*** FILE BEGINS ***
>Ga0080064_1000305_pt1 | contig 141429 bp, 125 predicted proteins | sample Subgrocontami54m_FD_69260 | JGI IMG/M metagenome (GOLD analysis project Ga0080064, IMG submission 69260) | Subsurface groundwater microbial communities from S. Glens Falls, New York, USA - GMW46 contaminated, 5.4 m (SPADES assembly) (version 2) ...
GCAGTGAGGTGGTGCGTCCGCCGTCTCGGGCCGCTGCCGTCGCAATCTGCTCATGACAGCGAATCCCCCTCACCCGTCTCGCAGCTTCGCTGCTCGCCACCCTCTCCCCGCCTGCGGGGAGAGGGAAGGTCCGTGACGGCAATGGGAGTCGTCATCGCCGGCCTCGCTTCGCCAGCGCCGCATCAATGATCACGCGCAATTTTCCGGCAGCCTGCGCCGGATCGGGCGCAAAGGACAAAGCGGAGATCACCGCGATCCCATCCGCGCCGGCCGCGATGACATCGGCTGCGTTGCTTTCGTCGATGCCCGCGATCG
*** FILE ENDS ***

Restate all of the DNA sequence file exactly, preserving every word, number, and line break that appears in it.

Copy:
>Ga0080064_1000305_pt1 | contig 141429 bp, 125 predicted proteins | sample Subgrocontami54m_FD_69260 | JGI IMG/M metagenome (GOLD analysis project Ga0080064, IMG submission 69260) | Subsurface groundwater microbial communities from S. Glens Falls, New York, USA - GMW46 contaminated, 5.4 m (SPADES assembly) (version 2) ...
GCAGTGAGGTGGTGCGTCCGCCGTCTCGGGCCGCTGCCGTCGCAATCTGCTCATGACAGCGAATCCCCCTCACCCGTCTCGCAGCTTCGCTGCTCGCCACCCTCTCCCCGCCTGCGGGGAGAGGGAAGGTCCGTGACGGCAATGGGAGTCGTCATCGCCGGCCTCGCTTCGCCAGCGCCGCATCAATGATCACGCGCAATTTTCCGGCAGCCTGCGCCGGATCGGGCGCAAAGGACAAAGCGGAGATCACCGCGATCCCATCCGCGCCGGCCGCGATGACATCGGCTGCGTTGCTTTCGTCGATGCCCGCGATCG